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Combined HRT cannot save itself.

Combined estrogen and progestin hormone therapy has reached new levels of controversy in recent months. The health benefits do not appear to be worth the risks.

In May, two studies in JAMA reported the results of a four-year study of 4,532 women among 39 different medical centers. The women (age 65+) who took a widely-prescribed combination of estrogen and progestin developed Alzheimer's at twice the rate of the same-aged placebo group (there were 40 cases total vs. 21 among the controls).

While the number is not large, it certainly gives pause to many doctors and their patients who wonder if the risk is worth it. The evidence against this form of HRT does not stop there, however. It now appears that in addition to stimulating breast cancer growth, combined HRT makes tumors harder to detect. Early detection is a vital weapon in the battle against cancer.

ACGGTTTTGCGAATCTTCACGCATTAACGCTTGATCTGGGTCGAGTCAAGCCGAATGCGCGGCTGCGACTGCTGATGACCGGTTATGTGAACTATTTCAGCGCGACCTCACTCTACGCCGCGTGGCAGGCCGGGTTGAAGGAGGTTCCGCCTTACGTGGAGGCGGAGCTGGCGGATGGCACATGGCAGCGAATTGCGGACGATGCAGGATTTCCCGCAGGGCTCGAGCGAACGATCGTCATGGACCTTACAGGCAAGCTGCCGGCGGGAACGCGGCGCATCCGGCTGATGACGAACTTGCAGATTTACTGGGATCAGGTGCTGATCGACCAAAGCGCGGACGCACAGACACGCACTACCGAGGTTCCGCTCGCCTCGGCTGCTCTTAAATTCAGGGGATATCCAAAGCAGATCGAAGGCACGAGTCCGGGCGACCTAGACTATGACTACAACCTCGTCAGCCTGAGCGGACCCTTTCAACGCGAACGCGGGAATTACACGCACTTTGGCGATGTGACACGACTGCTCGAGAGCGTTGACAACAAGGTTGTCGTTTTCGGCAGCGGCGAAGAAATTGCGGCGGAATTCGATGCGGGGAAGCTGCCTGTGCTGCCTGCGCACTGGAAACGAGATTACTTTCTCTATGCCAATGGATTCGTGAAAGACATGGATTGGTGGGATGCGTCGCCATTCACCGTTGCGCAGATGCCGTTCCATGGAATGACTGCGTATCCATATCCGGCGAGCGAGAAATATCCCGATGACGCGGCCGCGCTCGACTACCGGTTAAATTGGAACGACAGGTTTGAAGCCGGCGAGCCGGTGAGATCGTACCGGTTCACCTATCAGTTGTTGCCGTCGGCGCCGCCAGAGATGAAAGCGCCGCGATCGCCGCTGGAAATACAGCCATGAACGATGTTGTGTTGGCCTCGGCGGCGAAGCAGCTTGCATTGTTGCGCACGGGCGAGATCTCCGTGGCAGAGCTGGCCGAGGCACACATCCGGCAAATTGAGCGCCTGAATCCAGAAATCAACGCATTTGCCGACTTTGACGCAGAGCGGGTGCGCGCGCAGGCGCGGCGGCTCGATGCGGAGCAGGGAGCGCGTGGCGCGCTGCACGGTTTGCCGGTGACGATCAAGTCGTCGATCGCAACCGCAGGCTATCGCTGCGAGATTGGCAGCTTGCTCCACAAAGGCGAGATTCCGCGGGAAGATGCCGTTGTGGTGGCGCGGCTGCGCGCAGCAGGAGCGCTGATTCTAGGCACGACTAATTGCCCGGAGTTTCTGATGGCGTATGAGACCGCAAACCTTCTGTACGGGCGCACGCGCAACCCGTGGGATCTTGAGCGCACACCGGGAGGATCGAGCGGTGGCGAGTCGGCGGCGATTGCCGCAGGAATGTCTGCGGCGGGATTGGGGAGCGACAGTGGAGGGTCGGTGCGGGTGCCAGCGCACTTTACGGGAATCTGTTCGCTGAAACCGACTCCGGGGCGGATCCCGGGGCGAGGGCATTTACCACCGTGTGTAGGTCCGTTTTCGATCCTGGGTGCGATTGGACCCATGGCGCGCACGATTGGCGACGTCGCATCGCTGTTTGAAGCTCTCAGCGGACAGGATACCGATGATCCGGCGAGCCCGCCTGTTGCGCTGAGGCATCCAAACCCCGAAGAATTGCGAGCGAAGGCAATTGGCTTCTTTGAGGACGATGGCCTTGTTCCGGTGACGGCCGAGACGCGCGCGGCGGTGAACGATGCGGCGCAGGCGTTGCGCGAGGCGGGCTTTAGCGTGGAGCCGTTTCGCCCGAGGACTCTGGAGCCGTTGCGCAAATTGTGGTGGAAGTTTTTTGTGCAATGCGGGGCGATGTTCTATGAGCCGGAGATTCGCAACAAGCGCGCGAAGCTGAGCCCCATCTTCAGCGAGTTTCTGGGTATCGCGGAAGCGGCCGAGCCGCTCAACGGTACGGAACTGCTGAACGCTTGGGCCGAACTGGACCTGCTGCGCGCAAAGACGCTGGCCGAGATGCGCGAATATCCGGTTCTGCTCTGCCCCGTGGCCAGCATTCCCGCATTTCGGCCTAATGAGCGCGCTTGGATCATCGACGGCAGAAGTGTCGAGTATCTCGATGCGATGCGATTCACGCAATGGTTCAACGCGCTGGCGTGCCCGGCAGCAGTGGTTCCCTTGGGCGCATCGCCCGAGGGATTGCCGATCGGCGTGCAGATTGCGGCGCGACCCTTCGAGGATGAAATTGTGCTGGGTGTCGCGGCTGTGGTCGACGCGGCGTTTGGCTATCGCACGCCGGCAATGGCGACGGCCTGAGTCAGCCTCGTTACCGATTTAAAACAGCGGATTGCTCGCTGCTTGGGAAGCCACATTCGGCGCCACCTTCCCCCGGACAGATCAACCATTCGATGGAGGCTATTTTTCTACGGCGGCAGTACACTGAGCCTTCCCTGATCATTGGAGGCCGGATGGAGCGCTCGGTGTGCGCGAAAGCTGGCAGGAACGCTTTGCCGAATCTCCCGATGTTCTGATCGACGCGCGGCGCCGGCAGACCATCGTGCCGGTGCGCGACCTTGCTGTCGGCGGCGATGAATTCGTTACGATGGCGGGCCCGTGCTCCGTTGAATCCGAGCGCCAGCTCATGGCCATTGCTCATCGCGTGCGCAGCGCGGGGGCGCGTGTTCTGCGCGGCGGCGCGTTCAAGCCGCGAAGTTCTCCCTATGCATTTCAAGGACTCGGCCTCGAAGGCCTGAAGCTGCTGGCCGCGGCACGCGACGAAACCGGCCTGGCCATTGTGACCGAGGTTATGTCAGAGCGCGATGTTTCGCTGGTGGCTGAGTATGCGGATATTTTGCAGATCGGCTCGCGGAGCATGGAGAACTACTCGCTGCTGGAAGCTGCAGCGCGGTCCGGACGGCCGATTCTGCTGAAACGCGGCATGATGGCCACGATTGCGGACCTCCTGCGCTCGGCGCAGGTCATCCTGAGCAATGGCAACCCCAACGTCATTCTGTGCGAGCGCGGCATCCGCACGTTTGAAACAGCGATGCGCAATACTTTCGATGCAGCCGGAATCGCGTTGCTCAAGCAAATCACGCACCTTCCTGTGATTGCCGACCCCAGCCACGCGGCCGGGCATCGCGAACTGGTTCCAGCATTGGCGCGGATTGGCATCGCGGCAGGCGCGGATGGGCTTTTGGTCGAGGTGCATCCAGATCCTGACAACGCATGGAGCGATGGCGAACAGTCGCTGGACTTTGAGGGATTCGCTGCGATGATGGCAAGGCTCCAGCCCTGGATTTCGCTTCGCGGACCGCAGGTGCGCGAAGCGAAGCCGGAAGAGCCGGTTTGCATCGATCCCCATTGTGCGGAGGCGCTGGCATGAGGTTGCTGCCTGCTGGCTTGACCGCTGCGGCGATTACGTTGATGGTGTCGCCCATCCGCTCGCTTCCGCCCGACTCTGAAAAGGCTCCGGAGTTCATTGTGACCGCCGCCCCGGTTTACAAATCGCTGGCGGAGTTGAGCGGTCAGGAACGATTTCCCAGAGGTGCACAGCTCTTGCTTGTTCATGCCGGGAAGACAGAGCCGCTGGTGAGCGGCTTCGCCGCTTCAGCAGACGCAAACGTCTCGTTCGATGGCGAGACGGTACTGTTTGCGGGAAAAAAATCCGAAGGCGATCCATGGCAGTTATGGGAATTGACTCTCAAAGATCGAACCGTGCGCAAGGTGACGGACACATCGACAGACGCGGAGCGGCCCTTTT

Among the 8,506 HRT subjects studied, 245 total cases were discovered vs. 185 among the 8, 102 placebos. 25.4% of the women using HRT had invasive breast cancers, vs. 16% in the placebo group. All subjects had yearly mammegrams. The cancers detected among the HRT subjects were larger, more advanced in nature and difficult to treat.

Used by postmenopausal women to reverse the onset of osteoporosis and for treatment of severe hot flashes and night sweats, combined estrogen and progestin therapy is an option the medical community seems on the verge of retiring. There are other documented risks in addition to these new findings, including an increased risk of myocardial infarction and of stroke. Women who take estrogen alone are being studied separately.

(JAMA, 2003, Vol. 289, No. 24, pp. 3243-3253, 3254-3263)
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Title Annotation:hormone replacement therapy
Publication:Running & FitNews
Article Type:Brief Article
Geographic Code:1USA
Date:Sep 1, 2003
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